A few years ago the major credit card companies made a lot of money issuing special credit cards for college students. These credit cards were exceptionally easy for a full-time college student to obtain, even though most of them had very little in the way of a credit history.
These credit cards for college students came with all sorts of attractive benefits attached to them and obviously, for most students on a tight budget having such a financial avenue open to them was a very attractive prospect.
The Credit CARD Act of 2009
The downside of these credit cards for college students was that many students quickly found themselves in more debt than they could realistically handle. Spending the money was easy – paying it back not quite so simple. As a part of a fairly comprehensive attempt to reform the way credit card companies work, the 2009 Credit CARD Act aimed to change the way students were given credit cards to cut down on the rising numbers of young people who found themselves in over their heads.
Under the act, which actually did not go into effect until February of 2010 there were a number of things that the credit card companies could no longer do when it came to issuing a credit card for college students. These included:
No longer offering credit cards for students to anyone under the age of 21 unless they had a cosigner.
No longer mailing offers for credit cards for students to anyone under the age of 21 or offer them as a part of on-campus promotions.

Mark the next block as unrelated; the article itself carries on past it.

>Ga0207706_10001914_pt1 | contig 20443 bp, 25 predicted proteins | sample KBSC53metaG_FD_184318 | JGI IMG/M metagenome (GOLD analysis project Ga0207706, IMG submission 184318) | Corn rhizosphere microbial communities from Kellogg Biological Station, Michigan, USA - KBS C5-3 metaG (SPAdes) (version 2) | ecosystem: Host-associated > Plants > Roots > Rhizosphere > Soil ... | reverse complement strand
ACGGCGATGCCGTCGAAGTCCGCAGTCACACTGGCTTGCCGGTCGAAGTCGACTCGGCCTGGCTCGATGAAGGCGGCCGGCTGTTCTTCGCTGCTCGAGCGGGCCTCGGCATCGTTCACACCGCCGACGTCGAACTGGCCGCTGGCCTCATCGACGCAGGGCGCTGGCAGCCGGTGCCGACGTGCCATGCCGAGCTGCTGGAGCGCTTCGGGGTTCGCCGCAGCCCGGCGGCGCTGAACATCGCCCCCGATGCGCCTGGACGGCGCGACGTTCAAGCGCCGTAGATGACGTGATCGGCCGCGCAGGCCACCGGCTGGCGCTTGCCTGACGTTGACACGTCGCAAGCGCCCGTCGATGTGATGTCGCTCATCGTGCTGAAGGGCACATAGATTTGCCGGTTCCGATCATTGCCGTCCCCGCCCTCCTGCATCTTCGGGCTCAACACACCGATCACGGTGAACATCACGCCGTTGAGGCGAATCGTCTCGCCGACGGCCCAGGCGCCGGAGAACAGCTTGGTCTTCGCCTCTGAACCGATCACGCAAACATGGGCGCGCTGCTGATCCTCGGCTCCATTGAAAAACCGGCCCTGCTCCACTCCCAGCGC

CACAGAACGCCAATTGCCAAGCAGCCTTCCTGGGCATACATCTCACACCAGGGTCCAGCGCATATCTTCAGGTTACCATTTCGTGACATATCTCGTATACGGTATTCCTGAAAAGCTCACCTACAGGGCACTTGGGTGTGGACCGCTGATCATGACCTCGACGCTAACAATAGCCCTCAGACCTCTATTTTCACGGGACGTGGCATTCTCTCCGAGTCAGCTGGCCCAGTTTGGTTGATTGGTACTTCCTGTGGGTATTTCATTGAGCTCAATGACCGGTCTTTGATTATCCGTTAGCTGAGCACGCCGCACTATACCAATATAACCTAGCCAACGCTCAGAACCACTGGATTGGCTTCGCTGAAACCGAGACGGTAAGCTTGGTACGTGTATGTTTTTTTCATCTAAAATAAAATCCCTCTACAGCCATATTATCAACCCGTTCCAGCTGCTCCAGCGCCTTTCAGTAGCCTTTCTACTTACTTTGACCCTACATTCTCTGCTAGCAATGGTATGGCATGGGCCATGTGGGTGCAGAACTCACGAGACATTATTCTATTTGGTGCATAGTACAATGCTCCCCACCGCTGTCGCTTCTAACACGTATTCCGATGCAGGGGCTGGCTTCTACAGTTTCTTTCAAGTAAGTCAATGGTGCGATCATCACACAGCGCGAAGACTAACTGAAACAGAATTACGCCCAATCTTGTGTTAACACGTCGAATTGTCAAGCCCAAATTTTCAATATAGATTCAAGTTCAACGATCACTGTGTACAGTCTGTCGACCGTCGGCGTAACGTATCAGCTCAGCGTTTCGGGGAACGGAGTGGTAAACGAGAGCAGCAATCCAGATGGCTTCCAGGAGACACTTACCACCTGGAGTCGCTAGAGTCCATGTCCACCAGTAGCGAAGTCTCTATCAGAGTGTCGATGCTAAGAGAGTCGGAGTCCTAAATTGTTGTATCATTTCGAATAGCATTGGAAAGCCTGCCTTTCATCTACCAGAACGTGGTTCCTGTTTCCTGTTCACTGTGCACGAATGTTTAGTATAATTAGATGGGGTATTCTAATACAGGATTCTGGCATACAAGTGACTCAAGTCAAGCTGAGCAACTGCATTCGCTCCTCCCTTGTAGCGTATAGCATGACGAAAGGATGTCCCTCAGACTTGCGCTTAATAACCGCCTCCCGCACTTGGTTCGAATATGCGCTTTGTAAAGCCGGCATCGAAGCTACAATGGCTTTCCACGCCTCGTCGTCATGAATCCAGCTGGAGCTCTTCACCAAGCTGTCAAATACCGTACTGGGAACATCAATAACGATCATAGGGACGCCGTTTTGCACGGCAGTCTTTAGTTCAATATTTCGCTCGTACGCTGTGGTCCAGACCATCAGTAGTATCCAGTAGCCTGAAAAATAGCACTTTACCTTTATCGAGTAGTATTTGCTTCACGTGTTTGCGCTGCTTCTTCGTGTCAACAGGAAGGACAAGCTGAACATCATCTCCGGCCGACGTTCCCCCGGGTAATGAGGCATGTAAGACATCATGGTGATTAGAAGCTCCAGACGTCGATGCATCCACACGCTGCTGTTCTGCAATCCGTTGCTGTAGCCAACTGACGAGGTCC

Credit card companies were to be prohibited from offering “freebies” to those applying for credit cards for college students in return for their applications.
Have Things Really Changed?
Although the Credit CARD Act was very explicit, a number of credit card companies are still finding plenty of ways to issue college student credit cards – without breaking any laws.
For instance, although they may no longer be able to send out those pre-approvals in the mail the law said nothing about e-mails. That loophole can be exploited because according to the Federal Reserve itself an email address “does not physically exist anywhere, and therefore, cannot be considered an address on or near campus.” So it is still perfectly OK for credit card companies to send out emails offering all the fun extras that always came along with credit cards for college students.
The credit card companies are also still allowed to count the funds from student loans as a valid source of income. Again the vagaries of the Federal Reserve rules enable them to do so perfectly legally. All that the Fed requires is that when issuing credit cards for college students companies obtain “finical information” that demonstrates a college students ability to pay their debts. This means that they can still count student loan funds as just that. See also this post that shows how Cesar Chavez Student Center supports various youth.
Should You or Your Child Get a Credit Card for College Students?
There is an upside to having a credit card for college students. It can be a great way to build a credit history and a great lesson in financial management. The key is to use them responsibly, something that the companies themselves cannot regulate. If you are going to apply for credit cards for college students choose one with the lowest interest rate possible and then only spend what you can realistically afford to pay back. See also this post about minority women starting their own business.